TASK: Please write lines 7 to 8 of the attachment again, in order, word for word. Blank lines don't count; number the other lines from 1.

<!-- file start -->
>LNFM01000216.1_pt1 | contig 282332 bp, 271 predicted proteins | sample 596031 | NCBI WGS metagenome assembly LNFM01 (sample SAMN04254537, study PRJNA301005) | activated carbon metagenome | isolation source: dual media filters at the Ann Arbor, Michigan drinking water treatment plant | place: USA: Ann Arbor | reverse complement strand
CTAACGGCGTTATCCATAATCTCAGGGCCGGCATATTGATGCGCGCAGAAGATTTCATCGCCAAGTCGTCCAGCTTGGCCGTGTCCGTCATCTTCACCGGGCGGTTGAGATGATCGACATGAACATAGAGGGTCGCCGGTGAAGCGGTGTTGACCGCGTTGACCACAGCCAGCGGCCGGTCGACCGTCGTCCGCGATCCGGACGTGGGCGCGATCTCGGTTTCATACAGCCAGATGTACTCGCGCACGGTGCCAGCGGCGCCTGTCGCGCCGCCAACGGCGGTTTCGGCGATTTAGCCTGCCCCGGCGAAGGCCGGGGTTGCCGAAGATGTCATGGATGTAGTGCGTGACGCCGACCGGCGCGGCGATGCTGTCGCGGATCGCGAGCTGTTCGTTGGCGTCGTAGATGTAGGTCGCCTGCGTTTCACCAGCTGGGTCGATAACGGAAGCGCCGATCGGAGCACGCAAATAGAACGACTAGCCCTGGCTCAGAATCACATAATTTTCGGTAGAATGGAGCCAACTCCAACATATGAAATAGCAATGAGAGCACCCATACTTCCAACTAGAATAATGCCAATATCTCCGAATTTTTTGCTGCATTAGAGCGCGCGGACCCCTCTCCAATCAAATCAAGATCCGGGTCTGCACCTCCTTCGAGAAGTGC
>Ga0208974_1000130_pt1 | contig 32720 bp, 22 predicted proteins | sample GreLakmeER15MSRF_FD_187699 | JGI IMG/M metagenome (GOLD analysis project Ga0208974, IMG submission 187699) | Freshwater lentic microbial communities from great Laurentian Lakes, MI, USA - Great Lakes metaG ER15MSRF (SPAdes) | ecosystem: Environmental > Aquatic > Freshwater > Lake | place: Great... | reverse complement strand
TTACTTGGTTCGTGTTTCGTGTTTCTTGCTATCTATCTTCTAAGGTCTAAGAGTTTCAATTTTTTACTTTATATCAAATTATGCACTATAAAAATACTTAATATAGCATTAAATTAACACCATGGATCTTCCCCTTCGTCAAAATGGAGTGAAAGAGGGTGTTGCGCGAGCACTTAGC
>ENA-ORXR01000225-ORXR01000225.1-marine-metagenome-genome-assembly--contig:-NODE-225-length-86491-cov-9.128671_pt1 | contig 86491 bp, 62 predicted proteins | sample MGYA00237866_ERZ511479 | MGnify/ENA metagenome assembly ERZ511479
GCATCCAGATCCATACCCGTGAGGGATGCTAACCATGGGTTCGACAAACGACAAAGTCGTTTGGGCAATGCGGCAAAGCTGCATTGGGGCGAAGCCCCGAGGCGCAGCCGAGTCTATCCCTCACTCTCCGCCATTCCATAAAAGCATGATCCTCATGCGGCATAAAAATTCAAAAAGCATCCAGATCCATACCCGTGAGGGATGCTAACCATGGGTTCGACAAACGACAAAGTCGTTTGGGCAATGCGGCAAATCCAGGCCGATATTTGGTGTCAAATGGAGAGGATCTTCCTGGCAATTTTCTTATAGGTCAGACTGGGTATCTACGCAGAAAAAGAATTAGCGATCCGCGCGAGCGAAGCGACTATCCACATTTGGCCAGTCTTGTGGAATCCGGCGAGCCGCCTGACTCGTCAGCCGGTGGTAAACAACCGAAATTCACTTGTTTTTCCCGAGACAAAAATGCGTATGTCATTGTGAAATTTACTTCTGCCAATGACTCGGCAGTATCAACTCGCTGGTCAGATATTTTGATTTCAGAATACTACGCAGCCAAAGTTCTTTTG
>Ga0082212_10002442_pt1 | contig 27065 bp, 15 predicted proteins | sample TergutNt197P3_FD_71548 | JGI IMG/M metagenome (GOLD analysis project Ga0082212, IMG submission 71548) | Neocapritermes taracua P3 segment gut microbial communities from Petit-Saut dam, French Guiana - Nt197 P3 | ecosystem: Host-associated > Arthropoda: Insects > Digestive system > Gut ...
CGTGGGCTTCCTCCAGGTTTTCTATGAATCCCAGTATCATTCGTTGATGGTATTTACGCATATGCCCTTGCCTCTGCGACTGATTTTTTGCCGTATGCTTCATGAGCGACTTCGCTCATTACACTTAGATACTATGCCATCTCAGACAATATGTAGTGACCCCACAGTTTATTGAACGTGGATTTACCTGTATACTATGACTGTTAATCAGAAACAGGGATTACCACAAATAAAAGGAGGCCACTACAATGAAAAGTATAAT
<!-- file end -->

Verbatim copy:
>Ga0082212_10002442_pt1 | contig 27065 bp, 15 predicted proteins | sample TergutNt197P3_FD_71548 | JGI IMG/M metagenome (GOLD analysis project Ga0082212, IMG submission 71548) | Neocapritermes taracua P3 segment gut microbial communities from Petit-Saut dam, French Guiana - Nt197 P3 | ecosystem: Host-associated > Arthropoda: Insects > Digestive system > Gut ...
CGTGGGCTTCCTCCAGGTTTTCTATGAATCCCAGTATCATTCGTTGATGGTATTTACGCATATGCCCTTGCCTCTGCGACTGATTTTTTGCCGTATGCTTCATGAGCGACTTCGCTCATTACACTTAGATACTATGCCATCTCAGACAATATGTAGTGACCCCACAGTTTATTGAACGTGGATTTACCTGTATACTATGACTGTTAATCAGAAACAGGGATTACCACAAATAAAAGGAGGCCACTACAATGAAAAGTATAAT